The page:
Q: What is a medial patellofemoral ligament injury? And how is it treated?
A: A little bit of anatomy will help explain this injury. Let's start with the patella -- more commonly known as the "kneecap". The patella moves up and down in front of the knee joint along a built-in track called the patellofemoral groove.
The kneecap is held in place by several ligaments on either side and by the patellar tendon (attached to the quadriceps muscle). The quadriceps muscle is the large, four-part muscle along the front of the thigh.
Although you can take your hands and passively move the kneecap from side to side, this is not an active movement you can make your patella do without assistance. We call that side-to-side (medial-to-lateral) movement accessory motion. The up-and-down and side-to-side accessory motions are referred to as patellar glide.
As part of the patellar tendon, there are slips of ligamentous fibers that help hold the patella in place and keep it from moving too far to one side or the other. On the inside of the kneecap is the medial patellofemoral ligament. On the outside is the lateral patellofemoral ligament.
Without the medial patellofemoral ligament, the kneecap dislocates laterally (in a direction sideways away from the other knee). Because the medial patellofemoral ligament is connected with other ligamentous structures, complete rupture will likely damage other areas as well. The medial patellofemoral ligament attaches above to the femur (thigh bone) and below to the tibia (lower leg bone).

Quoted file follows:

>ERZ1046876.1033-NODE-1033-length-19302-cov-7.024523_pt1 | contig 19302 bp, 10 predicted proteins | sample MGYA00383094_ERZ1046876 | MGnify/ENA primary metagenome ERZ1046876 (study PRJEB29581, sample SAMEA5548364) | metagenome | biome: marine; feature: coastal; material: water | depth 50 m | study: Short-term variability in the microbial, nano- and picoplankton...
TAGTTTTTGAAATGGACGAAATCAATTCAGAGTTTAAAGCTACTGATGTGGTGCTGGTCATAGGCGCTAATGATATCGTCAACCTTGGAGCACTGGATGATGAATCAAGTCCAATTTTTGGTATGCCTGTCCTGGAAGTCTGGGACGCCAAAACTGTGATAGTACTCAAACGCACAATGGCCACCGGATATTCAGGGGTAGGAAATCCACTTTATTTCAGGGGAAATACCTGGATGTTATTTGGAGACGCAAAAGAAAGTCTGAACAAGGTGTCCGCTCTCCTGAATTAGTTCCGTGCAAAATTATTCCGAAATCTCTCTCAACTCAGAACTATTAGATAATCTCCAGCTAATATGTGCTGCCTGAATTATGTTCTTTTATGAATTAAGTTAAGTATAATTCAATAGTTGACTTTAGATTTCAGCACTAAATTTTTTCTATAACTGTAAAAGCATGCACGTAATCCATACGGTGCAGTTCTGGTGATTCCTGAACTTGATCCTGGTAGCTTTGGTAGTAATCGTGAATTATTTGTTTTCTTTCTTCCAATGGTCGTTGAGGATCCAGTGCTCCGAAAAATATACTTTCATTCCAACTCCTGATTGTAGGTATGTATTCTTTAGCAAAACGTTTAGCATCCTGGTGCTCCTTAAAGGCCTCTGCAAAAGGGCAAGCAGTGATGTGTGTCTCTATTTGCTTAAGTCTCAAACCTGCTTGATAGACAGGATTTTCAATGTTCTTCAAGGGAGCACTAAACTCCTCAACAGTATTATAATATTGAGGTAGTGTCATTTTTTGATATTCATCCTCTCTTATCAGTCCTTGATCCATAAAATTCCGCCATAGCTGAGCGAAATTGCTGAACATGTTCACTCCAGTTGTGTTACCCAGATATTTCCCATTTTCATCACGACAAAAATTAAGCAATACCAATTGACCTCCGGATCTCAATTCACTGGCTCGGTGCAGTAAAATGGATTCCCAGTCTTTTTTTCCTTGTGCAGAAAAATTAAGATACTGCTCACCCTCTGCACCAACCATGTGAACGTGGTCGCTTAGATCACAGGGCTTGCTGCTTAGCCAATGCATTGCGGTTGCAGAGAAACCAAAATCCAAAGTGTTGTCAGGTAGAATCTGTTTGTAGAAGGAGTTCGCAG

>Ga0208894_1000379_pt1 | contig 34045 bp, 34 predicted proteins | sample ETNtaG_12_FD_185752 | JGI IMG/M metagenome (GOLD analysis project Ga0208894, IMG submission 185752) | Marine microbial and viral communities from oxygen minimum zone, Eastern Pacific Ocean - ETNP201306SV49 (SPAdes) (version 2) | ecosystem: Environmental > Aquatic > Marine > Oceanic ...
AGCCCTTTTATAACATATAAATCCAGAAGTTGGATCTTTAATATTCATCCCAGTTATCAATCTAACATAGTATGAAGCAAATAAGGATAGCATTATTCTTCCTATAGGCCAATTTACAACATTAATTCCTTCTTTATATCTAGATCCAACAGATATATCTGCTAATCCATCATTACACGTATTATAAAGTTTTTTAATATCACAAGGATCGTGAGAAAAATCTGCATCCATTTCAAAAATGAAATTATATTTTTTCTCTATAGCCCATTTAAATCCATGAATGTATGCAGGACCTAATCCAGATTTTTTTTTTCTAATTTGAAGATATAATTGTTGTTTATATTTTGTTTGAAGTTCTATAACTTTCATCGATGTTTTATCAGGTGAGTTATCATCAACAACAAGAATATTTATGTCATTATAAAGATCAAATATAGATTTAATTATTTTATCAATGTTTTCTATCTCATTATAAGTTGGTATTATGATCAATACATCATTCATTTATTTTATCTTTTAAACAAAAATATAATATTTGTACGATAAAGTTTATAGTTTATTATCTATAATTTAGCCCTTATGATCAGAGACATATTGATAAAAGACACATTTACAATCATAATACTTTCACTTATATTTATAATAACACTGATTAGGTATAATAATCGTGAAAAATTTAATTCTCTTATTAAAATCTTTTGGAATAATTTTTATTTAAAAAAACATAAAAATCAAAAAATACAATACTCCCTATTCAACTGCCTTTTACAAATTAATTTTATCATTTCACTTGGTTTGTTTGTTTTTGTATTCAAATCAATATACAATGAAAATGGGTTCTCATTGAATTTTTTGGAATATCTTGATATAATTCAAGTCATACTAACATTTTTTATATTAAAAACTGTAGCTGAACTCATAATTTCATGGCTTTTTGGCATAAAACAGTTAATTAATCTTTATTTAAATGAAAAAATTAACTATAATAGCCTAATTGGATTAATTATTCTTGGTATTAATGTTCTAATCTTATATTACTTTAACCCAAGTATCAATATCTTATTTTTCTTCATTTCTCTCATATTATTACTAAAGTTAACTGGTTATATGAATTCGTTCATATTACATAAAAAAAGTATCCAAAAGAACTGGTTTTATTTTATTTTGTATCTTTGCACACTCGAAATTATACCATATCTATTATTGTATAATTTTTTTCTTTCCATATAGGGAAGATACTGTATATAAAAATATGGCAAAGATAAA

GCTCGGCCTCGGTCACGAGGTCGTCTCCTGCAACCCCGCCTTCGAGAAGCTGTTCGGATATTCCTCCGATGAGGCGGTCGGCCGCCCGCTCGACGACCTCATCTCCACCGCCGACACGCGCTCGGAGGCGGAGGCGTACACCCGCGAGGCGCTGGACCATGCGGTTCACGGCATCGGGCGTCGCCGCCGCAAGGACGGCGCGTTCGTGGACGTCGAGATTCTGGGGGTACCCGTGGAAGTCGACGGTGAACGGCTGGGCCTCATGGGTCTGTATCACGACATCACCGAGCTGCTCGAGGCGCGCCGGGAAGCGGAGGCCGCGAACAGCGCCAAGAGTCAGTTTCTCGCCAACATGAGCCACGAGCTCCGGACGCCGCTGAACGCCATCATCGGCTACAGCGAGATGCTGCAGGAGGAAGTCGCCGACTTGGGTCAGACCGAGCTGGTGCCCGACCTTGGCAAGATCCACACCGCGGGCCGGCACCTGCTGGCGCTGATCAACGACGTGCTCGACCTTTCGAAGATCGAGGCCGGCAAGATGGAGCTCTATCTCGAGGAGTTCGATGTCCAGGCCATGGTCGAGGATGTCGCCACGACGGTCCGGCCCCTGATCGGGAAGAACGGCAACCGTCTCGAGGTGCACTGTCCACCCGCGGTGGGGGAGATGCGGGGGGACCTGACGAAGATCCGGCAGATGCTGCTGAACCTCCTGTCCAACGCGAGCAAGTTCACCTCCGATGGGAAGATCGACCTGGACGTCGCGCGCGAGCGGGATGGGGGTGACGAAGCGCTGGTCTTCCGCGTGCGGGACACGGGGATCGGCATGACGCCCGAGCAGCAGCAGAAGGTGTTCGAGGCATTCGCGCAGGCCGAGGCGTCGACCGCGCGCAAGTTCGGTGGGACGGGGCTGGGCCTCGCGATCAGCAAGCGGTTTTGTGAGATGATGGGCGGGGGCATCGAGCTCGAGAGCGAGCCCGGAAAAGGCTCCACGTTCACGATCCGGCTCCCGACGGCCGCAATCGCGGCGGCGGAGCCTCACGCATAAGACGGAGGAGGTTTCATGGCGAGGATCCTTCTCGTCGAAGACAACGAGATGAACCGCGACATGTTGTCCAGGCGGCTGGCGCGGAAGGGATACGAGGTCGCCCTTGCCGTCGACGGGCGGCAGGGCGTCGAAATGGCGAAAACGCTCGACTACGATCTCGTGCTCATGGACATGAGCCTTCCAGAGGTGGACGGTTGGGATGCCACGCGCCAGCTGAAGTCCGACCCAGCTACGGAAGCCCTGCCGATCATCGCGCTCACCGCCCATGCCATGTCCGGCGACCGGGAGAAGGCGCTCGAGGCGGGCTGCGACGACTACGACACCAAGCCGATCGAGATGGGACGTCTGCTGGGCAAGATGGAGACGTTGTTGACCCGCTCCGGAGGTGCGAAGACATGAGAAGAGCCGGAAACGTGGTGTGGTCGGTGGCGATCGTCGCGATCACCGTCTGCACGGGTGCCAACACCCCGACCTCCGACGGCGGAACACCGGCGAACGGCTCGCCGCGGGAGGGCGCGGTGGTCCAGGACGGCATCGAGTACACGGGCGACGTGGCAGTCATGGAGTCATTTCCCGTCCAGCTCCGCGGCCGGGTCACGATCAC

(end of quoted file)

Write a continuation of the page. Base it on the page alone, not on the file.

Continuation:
Most ruptures of the medial patellofemoral ligament occur at the femoral attachment. But the ligament can tear away from the tibial attachment or even in the middle (not at either bone attachment). This type of tear is called an intrasubstance tear.
A medial patellofemoral ligament injury can be treated conservatively without surgery. The knee may have to be immobilized in a splint for a number of weeks to allow for healing. Physical Therapy, taping, and a home program of exercises prescribed by the therapist begin after the period of immobilization. The rehab program must be given the good old college try: in other words, for more than a few days or weeks. It can take months to rehab this injury.
But if nonoperative care fails and the patella dislocates again, then surgery may be the next step. The surgical approach that works best depends on the underlying damage and specific patient factors. The surgeon will decide if the torn ligament can be reattached to its original insertion on the bone. This is a repair procedure.
More complex injuries with damage to the surrounding tissues may require reconstructive surgery (taking graft material and using it to replace the ruptured ligament). Overall results for repair or reconstructive surgery are good to excellent. Many active patients (teens to adults) are able to resume full physical activities, including sports participation.
Reference: Christopher L. Camp, et al. Medial Patellofemoral Ligament Repair for Recurrent Patellar Dislocation. In The American Journal of Sports Medicine. November 2010. Vol. 38. No. 11. Pp. 2248-2254.